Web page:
Director, Early Childhood Education Policy
The availability of care and care workers is integral to maximizing workforce participation and building a healthy, resilient economy. A continuum of care for children, sick loved ones, older adults, people with disabilities, and workers themselves is and always has been vital to sustain families, protect jobs, and drive economic growth. But the pandemic has revealed how decades of underinvestment in care—if not ignoring the need entirely—has hurt families and cost millions of women their jobs. In order to equitably rebuild from the pandemic, policymakers must learn from the past year and prioritize robust investments in care as essential infrastructure that makes all work possible. Without measures to fill caregiving gaps, people who have been harmed the most by the economic crisis will continue to pay the price. Policymakers must prioritize quality, affordable child care and early education; permanent, national paid family and medical leave and paid sick leave; home- and community-based services; and higher wages and improved benefits and protections for care workers and early educators.
To improve recruitment, training, and retention in the construction industry, states should utilize infrastructure funds to address workers’ child care needs.
Health care cost commissions can help states address rising health care costs while also advancing other health policy priorities.
With additional funding, an existing federal subsidy program could forestall closures and supply losses in the child care sector until policymakers secure meaningful investments.
To meet the caregiving needs of the K-12 educator workforce and the developmental needs of the youngest students, the United States needs sustained, significant federal investments in the accessibility and affordability of high-quality child care.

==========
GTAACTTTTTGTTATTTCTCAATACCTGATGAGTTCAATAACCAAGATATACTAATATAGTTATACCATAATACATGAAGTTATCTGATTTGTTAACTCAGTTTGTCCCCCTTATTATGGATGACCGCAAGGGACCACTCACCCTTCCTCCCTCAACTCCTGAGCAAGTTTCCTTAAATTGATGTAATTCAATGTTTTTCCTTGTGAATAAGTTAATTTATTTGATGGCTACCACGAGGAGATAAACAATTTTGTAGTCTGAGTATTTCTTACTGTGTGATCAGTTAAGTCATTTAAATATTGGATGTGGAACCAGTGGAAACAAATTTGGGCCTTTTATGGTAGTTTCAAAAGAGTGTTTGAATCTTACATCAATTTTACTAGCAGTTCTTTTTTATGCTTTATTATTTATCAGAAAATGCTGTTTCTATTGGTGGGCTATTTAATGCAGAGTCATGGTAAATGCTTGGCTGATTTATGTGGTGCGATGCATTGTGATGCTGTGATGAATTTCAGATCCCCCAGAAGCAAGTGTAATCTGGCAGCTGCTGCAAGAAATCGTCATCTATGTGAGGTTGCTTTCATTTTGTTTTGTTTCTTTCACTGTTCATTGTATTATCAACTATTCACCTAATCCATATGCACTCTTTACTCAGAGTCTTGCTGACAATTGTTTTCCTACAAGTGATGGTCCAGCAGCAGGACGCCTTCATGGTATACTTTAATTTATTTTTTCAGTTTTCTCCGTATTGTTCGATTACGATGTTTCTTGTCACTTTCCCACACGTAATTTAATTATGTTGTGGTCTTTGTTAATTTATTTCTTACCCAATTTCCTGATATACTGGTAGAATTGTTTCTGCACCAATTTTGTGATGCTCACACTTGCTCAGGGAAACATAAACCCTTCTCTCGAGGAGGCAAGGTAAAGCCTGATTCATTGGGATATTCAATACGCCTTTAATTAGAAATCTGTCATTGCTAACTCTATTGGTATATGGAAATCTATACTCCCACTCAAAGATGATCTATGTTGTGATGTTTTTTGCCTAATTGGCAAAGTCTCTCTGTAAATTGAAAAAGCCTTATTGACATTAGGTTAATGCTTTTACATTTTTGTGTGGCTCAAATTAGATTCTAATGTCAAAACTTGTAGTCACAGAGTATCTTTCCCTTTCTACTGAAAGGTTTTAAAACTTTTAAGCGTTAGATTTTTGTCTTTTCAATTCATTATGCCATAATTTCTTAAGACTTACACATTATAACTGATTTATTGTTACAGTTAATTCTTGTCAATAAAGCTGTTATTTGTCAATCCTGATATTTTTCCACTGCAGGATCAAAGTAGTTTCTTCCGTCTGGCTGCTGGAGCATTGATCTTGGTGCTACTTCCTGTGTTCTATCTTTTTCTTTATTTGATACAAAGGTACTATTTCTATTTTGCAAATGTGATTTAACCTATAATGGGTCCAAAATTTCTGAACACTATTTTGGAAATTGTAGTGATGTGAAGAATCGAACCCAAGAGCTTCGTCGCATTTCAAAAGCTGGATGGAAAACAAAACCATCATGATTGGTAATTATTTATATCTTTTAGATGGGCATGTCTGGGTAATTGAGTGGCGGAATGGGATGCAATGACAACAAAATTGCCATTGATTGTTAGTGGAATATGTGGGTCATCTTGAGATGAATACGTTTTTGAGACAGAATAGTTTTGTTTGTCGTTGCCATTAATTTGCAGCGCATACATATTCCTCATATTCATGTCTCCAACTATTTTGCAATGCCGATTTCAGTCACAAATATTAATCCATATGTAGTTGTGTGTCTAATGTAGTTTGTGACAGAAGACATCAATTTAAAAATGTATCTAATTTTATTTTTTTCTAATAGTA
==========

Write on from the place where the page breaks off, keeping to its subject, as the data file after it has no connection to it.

A bold investment in the care economy would help aging Americans and people with disabilities live at home affordably and create hundreds of thousands of good-paying home care jobs, addressing the industry’s severe job shortage.
Together, the policies included in the Biden administration’s Build Back Better agenda would propel families’ and the country’s economic security by prioritizing child care, the child tax credit, paid family and medical leave, and good jobs that get Americans back to work.
The United States urgently needs a comprehensive paid family and medical leave program that will boost the health and economic well-being of American workers and families.
The collapse of the child care sector and drastic reductions in school supervision hours as a result of COVID-19 could drive millions of mothers out of the paid workforce. Inaction could cost billions, undermine family economic security, and set gender equity back a generation.
Malkie Wall outlines how the COVID-19 pandemic has highlighted the urgent need to strengthen protections for home care workers.
Policymakers must consider lessons learned from the emergency paid leave laws passed in response to the coronavirus pandemic in order to design national, permanent paid leave policies that ensure racial, gender, and economic equity and meet the needs of families.
Less than one-fourth of infants and toddlers across a sample including 19 states and Washington, D.C., could be served by the existing licensed child care supply. The coronavirus crisis is likely to make that worse.
The 21st anniversary of the Olmstead v. L.C. Supreme Court decision, which is occurring in the midst of a pandemic, is the perfect time to discuss the importance of home and community-based care.
We pursue climate action that meets the crisis’s urgency, creates good-quality jobs, benefits disadvantaged communities, and restores U.S. credibility on the global stage.
Democracy is under attack at home and abroad. We must act to ensure it is accessible to all, accountable, and can serve as a force of good.
Economic growth must be built on the foundation of a strong and secure middle class so that all Americans benefit from growth.
We apply a racial equity lens in developing and advancing policies that aim to root out entrenched systemic racism to ensure everyone has an opportunity to thrive.